Mr Dube said the scandal has not yet been reported to the police because MAC is still organising a meeting with stakeholders, including the police.
 
"We are still in the process of organising the way forward. We will organise a meeting with various stakeholders, who include the police and pharmacies, to come up with strategies to stop this practice. We will also visit the community offering voluntary testing and counselling and create more awareness about this disease and ARVs," he said.
 
The Deputy Minister of Health and Child Welfare, Dr Edwin Muguti, said he was not aware of the fake drugs but acknowledged that bringing the corrupt dealers to book would be a big struggle.
 
"We are not aware of that yet. This is corruption and it's very sad that people fall victim to these people. These people are taking advantage of society and it will be a big challenge to stop this corruption," he said.
 
Dr Muguti said the public should avoid purchasing drugs from unauthorised sources and urged the public sector to improve the supply of ARVs.
 
"These are prescription drugs, and its dangerous to just buy them from anywhere. There is an issue of resistance and poisoning, these people don't know how these drugs work, these drugs are arranged, designed and prescribed. The public health sector needs to improve the availability of ARVs," said Dr Muguti.
 
Source : Sunday News
 
Zambia: Access to ARVs
 
The Post (Lusaka)
EDITORIAL
April 21, 2006
 
Lusaka
 
There is no doubt that the problem of HIV/AIDS has brought a lot of strain on the medical health care system of our country.
 
With more than one million Zambians living with this horrible virus, the health care system of the country has surely been overwhelmed. Besides the HIV/AIDS pandemic, our health care system still has to contend with many other diseases such as malaria, tuberculosis, cancer, among others.
 
With the advent of antiretroviral treatment (ART) in the form of antiretroviral drugs (ARVs), people living with HIV have some hope of living much longer and productive lives. However, much as it is expected that all people with HIV and in need of treatment should have access to ARVs, the reality has been that only a few of them are on treatment. Recently, the government announced that only 50,000 patients were on ARVs. Looking at the numbers of those infected and in need of treatment, this figure is too low if we are to save the lives of those affected.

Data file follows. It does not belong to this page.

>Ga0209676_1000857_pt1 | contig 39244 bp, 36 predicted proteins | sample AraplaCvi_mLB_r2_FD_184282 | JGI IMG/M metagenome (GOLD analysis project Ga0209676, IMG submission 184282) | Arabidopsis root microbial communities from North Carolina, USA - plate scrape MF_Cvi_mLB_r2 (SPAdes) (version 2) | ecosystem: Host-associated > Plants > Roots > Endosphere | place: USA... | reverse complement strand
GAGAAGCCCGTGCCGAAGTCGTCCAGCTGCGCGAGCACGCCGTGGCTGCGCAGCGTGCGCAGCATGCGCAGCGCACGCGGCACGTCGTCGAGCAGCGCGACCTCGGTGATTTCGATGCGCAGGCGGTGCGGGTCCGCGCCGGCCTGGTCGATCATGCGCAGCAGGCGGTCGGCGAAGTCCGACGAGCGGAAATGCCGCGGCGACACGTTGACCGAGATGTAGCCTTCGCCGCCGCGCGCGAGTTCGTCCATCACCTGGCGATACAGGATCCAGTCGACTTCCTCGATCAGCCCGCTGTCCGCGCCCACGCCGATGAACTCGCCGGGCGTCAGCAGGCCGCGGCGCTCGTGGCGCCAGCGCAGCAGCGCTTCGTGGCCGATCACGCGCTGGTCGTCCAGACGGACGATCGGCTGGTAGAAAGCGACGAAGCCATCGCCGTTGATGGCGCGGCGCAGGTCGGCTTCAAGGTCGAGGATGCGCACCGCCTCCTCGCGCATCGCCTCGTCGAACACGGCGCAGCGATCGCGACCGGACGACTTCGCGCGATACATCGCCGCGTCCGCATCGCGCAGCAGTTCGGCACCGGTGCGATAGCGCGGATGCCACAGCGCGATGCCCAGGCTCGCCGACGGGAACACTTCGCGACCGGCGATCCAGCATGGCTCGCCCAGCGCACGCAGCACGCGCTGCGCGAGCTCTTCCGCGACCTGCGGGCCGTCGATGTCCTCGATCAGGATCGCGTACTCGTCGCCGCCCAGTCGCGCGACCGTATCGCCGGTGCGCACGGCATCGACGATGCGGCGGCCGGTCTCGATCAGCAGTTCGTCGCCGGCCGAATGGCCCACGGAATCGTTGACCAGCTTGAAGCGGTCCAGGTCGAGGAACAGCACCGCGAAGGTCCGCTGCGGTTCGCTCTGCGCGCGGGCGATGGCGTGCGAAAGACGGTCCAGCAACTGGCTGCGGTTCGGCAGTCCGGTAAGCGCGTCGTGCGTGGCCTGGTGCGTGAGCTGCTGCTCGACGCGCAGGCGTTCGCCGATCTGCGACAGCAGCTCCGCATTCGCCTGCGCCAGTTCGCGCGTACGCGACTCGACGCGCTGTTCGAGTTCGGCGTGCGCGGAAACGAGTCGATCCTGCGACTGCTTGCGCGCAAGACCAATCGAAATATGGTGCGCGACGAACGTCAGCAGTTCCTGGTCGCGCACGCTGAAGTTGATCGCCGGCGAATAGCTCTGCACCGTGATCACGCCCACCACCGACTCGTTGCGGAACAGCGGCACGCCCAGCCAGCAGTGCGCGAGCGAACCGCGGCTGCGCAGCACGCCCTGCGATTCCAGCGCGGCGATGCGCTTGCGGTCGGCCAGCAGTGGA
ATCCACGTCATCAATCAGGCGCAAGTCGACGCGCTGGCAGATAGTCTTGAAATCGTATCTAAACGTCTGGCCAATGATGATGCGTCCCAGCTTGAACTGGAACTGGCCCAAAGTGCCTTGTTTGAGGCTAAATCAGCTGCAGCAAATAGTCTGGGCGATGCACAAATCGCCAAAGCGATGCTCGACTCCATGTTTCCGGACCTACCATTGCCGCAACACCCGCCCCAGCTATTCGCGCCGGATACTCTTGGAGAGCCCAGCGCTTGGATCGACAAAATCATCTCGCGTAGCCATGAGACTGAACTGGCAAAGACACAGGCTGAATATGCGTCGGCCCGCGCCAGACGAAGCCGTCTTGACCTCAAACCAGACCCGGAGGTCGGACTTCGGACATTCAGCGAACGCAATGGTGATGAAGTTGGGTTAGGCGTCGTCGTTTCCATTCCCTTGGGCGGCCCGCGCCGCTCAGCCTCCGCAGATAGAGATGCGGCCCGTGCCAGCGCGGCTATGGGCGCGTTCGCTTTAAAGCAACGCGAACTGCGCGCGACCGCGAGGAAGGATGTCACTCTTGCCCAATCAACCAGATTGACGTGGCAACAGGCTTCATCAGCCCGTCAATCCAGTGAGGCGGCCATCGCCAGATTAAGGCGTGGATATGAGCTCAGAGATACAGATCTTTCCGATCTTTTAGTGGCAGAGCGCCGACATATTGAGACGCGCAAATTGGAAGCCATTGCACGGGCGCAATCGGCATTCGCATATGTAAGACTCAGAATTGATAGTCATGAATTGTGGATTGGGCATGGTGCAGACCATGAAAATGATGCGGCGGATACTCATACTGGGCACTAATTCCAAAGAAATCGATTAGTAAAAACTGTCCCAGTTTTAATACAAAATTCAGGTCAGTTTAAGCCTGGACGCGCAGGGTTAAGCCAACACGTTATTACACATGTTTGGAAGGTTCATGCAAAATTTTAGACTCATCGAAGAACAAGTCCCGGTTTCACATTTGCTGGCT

And we are not surprised that a group of HIV positive Luanshya residents are protesting over the non-availability of free ARVs. And they are asking the government honest and genuine questions. Why should they be compelled or encouraged to know their HIV status if they cannot, after all, be given free treatment once they come out positive? We are not saying that testing should necessarily be attached to treatment or vice-versa. What we are saying is that even as people are compelled or encouraged to go for voluntary counseling and testing, there should be a solution for both those found negative and those who come out positive. Asking people to test is one thing, but providing them with a life-saving or life-prolonging solution thereafter is another. And we believe this is the way the government should be looking at things.
 
The same goes for the scrapping of user fees in rural hospitals and health centres. Announcing the abolition of fees in health centres in rural areas is one thing, but having the capacity for such a programme is another challenge. Already, there are disturbing reports that despite the government's announcement early this year of free medical services to rural people, the rural hospitals and health centres are failing to cope with demand from patients.